[Coco] [Color Computer] The ongoing Hot Coco saga

Dennis Bathory-Kitsz bathory at maltedmedia.com
Fri Jul 22 13:55:10 EDT 2005

At 10:47 AM 7/22/05 -0700, John R. Hogerhuis wrote:
>There's hope that the pendulum is swinging back though... now that
>everyone has a "printing press." Other than true work-for-hire employees
>and contractors, authors should always retain their copyright. All
>publishers really need is a license.

They don't want a license. They want ALL of it. It makes it easier for them
to re-use it. The NY Times got into hot water when it archived all its old
articles -- the authors objected, claiming their contracts didn't allow it.
The Times made the case for future technologies resembling microfilm. The
argument was never finally settled, and actually helped spur the for-hire
movement among publishers, who had before rarely used the option.

>An interesting Creative Commons concept is the "founder's copyright" 

Creative Commons has good ideas but unfortunately their implementation is
problematic. The abandonment of copyright is a rather difficult process,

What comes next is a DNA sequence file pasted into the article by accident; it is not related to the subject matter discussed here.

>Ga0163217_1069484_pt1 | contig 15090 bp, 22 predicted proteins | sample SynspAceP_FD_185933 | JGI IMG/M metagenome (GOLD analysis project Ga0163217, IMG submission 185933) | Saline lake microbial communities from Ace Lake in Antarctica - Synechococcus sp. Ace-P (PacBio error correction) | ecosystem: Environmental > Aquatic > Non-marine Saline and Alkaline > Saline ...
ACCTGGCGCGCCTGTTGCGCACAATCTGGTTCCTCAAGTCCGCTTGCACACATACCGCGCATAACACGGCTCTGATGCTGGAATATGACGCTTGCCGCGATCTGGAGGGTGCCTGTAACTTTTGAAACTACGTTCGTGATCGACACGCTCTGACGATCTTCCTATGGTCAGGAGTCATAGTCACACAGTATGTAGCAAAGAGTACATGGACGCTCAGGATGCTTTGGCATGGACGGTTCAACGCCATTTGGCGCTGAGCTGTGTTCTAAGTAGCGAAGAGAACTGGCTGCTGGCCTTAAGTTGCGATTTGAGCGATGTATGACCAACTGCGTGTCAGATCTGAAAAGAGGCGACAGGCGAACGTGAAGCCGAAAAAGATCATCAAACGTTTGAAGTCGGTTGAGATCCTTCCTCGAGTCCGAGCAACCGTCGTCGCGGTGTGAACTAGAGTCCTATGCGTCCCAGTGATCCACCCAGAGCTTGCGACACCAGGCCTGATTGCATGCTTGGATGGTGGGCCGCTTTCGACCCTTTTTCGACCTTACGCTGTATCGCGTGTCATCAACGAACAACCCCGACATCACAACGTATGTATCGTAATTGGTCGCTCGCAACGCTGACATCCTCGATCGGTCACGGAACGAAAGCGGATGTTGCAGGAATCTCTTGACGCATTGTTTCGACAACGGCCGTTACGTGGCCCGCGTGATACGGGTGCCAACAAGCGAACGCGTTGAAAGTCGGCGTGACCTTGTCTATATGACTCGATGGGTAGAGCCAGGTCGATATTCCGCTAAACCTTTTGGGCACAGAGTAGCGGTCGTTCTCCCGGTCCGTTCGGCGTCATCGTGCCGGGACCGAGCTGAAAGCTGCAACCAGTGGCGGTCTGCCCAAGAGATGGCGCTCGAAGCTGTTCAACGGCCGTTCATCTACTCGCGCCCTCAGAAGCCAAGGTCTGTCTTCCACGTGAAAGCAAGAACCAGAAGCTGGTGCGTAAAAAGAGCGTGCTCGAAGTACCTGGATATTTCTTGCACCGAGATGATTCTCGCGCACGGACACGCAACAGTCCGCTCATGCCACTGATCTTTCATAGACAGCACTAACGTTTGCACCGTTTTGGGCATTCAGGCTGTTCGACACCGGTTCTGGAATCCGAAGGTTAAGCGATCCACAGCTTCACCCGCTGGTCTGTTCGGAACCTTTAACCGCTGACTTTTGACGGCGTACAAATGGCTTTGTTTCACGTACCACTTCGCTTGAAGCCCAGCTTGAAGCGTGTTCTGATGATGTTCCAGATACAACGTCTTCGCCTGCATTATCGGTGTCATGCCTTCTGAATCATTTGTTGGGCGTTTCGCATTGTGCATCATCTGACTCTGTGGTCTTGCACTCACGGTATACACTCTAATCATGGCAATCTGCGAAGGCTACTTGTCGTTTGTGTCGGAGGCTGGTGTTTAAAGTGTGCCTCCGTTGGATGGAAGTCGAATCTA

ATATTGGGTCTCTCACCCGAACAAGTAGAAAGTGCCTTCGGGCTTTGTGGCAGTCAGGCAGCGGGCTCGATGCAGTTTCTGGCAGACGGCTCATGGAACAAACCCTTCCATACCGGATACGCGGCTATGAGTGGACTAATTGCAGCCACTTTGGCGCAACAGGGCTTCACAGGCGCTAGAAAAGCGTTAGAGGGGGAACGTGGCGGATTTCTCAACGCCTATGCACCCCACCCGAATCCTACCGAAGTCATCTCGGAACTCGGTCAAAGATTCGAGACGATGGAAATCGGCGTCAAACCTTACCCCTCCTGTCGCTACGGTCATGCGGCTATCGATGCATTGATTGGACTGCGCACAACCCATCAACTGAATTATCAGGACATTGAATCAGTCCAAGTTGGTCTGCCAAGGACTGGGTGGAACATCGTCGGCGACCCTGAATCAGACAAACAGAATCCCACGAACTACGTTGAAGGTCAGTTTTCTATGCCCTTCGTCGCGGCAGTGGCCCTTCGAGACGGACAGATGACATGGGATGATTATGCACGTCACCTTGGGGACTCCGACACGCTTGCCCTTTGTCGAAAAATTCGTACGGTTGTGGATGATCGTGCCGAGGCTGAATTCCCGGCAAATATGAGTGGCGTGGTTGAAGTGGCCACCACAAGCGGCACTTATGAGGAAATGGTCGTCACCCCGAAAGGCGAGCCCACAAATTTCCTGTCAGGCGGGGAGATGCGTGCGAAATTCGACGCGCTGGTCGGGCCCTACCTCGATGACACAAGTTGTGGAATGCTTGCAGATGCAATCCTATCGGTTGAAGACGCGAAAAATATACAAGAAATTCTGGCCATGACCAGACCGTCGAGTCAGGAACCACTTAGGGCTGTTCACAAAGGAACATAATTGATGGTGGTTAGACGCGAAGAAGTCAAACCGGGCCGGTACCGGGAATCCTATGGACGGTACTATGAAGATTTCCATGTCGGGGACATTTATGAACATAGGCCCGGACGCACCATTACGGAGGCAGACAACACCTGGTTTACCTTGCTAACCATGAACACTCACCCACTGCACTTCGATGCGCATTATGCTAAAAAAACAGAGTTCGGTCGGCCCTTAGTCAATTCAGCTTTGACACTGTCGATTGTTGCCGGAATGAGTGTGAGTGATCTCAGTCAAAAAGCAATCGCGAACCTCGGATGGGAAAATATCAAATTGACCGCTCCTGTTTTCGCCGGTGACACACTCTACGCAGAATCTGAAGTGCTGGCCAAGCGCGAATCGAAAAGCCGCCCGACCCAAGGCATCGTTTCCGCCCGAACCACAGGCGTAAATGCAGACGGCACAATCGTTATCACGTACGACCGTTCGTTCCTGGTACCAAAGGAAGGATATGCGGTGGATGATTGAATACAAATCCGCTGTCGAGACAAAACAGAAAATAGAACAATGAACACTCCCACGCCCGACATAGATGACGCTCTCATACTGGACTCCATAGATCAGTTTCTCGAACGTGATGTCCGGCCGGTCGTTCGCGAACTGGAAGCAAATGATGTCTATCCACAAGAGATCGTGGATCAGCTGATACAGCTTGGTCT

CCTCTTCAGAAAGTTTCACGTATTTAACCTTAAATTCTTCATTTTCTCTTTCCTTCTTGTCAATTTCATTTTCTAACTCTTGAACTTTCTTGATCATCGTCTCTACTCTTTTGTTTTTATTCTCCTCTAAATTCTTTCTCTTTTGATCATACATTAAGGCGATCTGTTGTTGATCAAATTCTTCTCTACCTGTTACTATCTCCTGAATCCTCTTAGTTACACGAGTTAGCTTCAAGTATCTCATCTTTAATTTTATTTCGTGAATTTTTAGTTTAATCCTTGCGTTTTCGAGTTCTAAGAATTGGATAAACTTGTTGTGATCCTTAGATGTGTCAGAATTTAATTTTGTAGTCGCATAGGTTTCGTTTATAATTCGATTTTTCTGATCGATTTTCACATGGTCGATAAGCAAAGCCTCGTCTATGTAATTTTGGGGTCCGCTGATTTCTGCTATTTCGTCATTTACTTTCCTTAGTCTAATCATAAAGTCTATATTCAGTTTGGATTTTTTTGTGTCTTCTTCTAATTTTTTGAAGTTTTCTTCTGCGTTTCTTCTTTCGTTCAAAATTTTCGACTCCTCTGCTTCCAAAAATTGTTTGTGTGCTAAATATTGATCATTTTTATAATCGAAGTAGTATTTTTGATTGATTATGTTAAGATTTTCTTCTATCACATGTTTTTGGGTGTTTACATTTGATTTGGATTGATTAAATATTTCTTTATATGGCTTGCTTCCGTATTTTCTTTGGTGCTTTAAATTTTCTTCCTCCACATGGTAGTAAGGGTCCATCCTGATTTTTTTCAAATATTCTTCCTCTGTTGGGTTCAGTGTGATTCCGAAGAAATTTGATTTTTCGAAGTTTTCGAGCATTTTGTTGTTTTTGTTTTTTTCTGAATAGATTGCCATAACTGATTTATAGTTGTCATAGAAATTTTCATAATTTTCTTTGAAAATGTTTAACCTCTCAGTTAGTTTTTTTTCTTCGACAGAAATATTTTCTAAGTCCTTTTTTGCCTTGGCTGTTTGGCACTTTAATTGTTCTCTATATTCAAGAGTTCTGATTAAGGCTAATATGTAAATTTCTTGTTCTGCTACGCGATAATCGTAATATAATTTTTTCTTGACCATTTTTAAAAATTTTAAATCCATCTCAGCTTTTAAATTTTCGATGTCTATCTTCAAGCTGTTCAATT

and heirs to a copyright that has been 'given' to the public domain either
formally (as I have) or with a Founders' Copyright can still make a case
that such a statement does not trump Federal law.

>This is a way of building a time-limit into your copyrights. It's a
>contract unlinke the Creative Commons licenses which are a whole
>different ballgame. The Founder's Copyright is so you can rest assured
>that years after you lose interest in a work but before life+70 that it
>will enter the public domain unless you choose to extend it. I think
>it's a really cool idea. It doesn't give the author any more protection
>than usual, but it gives some insurance that your creations won't be
>trapped in copyright legal purgatory like Hot Coco.

I agree with the concept and object to the copyright extensions -- and
that's coming from a guy with more than 2,000 works protected by copyright,
and a guy who has scrapped with his own Senator (Leahy) who co-authored the
bloody extension -- but I'd prefer to see a test case make its way through
the system first. Offended publishers can be pretty nasty beasts.


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